Photo Credit: Bogus Basin Facebook

Bogus Basin: Boise’s Year-Round Playground

Resting 16 miles above Boise’s core, Bogus Basin is an outdoor enthusiast's dream come true. Mountain bikers, trail runners, skiers and snowshoers flock to the easily accessible, all-season outdoor hub for their daily dose of Idaho mountain air.

In the midst of the Great Depression, Boise’s population brushed 25,000 residents. Skiing had just been introduced in the U.S., and many valley residents got their first look at the sport during Sun Valley’s 1936 grand opening. Shortly after, an inspired, adventurous group of young adults formed the Boise Ski Club, skiing and tobogganing at the American Legion Golf Course and Horseshoe Bend Summit. Motivated by the national attention cultivated by Sun Valley, the Boise Junior Chamber of Commerce sought to build a local winter recreation area. The group had a vision of a ski area that would not only make skiing accessible to locals, but also become a driver for commerce in the Boise Valley.

Source: Boise Arts and History

After months of combing 150 miles of terrain from the Boise foothills to Idaho City, a site selection team — led by ski champion Alf Engen, Boise Ski Club President John Hearne and Boise Forest Landscape Architect Yale Moeller — made their decision. The team concluded that the best site with the most dependable snowfall was Bogus Basin, a snowy bowl at the base of Shafer Butte.

With a site selected and funding in place, Bogus Basin began to come to life. The Boise Junior Chamber of Commerce received a WPA grant to construct a road from Boise to Bogus Basin. Backed by the State of Idaho, Ada County, the City of Boise, the U.S. Forest Service, the Civilian Conversation Corps and private and local funds, the ski area began to take shape. Hillsides were cleared for ski runs, water and sanitation systems were installed, a parking lot was created and a 500-foot rope tow was installed. Shortly after the road was completed in 1940, barracks and a lodge were created for training, which would later serve as Bogus Basin’s first ski lodge.

Source: Bogus Basin Facebook

On Sunday, December 20, 1942, Bogus Basin opened to serve more than 200 valley residents, free of charge (there was no fee to ski during that first year). Carpooling was coordinated for the first season as wartime gas rationing limited access to the ski area. Round-trip travel to Bogus Basin would consume most of the four gallons allotted weekly. At the time, the road was one-way only, which meant the morning traffic headed up the mountain and in the afternoon, the direction would switch back toward the city.

Bogus Basin has transformed over the years, but its core ideals remain. Staying true to affordability, day passes cost just $54, dropping to $47 after 1 p.m. Ten lifts, including three high-speed quads, lend access to 2,600 acres of skiable terrain for all abilities. Bogus Basin is one of the few destinations in the country to offer night skiing, where adult tickets are reduced to just $25 to ski 165 well-lit acres. A $14 day pass permits entry to 37 km of groomed Nordic trails for snowshoeing and cross-country skiing. Another admired feature is the Pepsi GoldRush Tubing Hill, an 800-foot downhill slide with a paddle tow back to the top.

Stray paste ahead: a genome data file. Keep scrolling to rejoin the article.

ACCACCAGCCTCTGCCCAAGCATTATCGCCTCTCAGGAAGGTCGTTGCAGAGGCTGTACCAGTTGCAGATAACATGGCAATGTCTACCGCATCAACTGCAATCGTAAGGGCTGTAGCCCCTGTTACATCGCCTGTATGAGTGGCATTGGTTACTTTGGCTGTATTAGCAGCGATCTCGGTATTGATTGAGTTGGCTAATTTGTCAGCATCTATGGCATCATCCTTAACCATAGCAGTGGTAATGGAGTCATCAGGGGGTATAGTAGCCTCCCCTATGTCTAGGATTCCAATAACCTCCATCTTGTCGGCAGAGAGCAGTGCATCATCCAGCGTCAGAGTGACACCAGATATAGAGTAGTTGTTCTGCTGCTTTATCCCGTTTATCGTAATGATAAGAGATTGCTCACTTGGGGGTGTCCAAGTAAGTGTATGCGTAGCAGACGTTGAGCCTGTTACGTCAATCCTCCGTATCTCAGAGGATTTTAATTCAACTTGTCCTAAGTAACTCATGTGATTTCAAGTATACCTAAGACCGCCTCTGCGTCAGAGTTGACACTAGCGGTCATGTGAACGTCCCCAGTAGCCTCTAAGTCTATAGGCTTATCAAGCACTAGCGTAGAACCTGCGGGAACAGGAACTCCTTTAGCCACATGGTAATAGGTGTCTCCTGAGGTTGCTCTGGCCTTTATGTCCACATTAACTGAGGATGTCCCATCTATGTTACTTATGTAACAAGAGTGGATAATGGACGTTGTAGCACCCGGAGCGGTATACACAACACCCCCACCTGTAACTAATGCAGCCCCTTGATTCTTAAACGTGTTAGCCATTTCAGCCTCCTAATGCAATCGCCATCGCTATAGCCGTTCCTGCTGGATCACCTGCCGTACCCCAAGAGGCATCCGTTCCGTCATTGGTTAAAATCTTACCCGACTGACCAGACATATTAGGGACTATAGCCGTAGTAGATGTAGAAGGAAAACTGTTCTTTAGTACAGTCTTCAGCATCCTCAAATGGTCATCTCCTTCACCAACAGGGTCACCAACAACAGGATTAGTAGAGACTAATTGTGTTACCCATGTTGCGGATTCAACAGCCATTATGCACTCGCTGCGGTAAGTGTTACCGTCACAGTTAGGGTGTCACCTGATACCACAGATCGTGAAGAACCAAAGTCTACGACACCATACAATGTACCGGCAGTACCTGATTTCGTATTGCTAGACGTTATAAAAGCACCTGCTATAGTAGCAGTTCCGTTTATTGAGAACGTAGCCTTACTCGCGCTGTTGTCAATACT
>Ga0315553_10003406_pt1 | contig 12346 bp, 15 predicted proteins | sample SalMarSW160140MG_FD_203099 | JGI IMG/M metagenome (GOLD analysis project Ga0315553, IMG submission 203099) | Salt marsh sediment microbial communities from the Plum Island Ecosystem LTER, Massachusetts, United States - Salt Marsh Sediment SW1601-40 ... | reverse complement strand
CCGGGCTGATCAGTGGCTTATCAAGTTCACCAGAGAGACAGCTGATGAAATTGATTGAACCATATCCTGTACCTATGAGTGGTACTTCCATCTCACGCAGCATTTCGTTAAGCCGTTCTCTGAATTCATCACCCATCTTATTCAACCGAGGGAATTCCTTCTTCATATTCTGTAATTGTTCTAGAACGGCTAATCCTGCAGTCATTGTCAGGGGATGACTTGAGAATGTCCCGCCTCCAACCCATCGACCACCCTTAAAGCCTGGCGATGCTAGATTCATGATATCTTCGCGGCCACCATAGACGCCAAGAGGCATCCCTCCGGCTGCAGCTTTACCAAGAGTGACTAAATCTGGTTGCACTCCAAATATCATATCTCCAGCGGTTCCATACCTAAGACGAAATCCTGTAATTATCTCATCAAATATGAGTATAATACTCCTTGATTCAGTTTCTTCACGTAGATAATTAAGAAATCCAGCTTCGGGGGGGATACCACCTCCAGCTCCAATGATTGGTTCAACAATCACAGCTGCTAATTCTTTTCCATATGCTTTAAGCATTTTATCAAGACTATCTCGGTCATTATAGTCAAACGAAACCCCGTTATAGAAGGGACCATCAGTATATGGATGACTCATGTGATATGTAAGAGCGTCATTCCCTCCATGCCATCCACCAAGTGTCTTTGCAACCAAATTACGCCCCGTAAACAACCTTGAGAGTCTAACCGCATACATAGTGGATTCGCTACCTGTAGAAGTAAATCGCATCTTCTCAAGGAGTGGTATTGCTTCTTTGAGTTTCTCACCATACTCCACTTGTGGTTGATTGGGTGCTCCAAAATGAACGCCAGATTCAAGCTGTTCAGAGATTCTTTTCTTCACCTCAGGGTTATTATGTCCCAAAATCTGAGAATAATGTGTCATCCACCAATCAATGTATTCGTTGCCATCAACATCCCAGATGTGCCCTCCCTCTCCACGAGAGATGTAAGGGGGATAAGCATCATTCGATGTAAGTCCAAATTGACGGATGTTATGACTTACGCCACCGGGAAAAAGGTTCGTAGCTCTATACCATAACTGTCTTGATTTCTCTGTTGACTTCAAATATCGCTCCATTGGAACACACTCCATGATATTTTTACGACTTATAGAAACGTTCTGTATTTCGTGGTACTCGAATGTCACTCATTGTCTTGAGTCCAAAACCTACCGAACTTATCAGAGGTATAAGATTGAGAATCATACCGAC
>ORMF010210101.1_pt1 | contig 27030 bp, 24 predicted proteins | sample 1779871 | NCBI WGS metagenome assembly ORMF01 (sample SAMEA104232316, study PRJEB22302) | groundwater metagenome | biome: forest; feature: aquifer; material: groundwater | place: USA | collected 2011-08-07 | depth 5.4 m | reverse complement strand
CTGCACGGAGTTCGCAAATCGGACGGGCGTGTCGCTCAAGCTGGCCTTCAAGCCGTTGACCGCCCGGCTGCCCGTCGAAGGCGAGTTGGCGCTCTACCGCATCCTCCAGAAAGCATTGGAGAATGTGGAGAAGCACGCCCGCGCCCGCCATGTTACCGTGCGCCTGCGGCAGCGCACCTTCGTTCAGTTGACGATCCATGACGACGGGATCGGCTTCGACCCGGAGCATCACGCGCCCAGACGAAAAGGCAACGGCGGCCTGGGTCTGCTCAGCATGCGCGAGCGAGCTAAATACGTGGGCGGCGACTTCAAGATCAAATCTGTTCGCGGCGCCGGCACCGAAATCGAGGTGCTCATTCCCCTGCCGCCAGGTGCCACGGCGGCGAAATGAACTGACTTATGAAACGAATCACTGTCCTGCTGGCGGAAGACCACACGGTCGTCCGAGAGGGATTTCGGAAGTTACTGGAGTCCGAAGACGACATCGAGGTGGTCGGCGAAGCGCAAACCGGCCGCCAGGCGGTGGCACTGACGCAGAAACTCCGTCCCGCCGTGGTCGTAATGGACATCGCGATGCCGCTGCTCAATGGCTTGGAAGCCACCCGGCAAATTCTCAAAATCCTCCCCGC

Source: Bogus Basin Facebook

Originally created as a ski area, opportunities do not cease with the change of season. An extensive trail system snakes across the mountain, popular for hiking and mountain biking. Concerts are held throughout the summer season in the natural amphitheater accompanied by local food and beverage distributors. The Mountain Discovery Camp, a collaboration with Boise Parks and Recreation, offers two unique day camps for children to absorb natural education and outdoor recreation. Numerous races, cycling leagues, chair-lift rides and fundraisers utilize the area.

Source: Bogus Basin Facebook

Currently, Bogus Basin is focused on improving programs and expanding year-round recreation. Bogus Basin General Manager Brad Wilson explains the organization’s mission to enhance its offering. “We are determined to develop current programs and incorporate more all-season opportunities that provide education and recreation to the community,” says Wilson. “As a nonprofit, we are obligated to provide affordable outdoor access. When we expand opportunities, we generate more revenue to increase our outreach and education programs.”

Last year, Bogus Basin’s SnowSchool, a science-based experiential learning program, introduced thousands of children to the mountain. During the winter, groups head out on snowshoes to learn the science behind snow, winter recreation and snow safety. The Mountain Discovery Camp during summer allows groups to explore the forest over a five-day period.

Source: Bogus Basin Facebook

Affordability, convenience and community have remained the foundation of the recreation area. As Wilson states, “It’s part of our DNA. Our sole purpose is to provide accessible, affordable outdoor education.” Although Bogus Basin did not receive 501(c)3 status until 2005, the area has always been a volunteer-ran, not-for-profit, community-based recreation area.

Source: Bogus Basin Facebook

Today, Bogus Basin operates under a volunteer board of directors, with a year-round professional staff and seasonal employees managing day-to-day processes. Bogus Basin began because of community support and effort and remains today for the same reason. Providing the Boise Valley access to all-season outdoor recreation, education, employment and volunteer opportunities, Bogus Basin is truly a community treasure. 

Source: Bogus Basin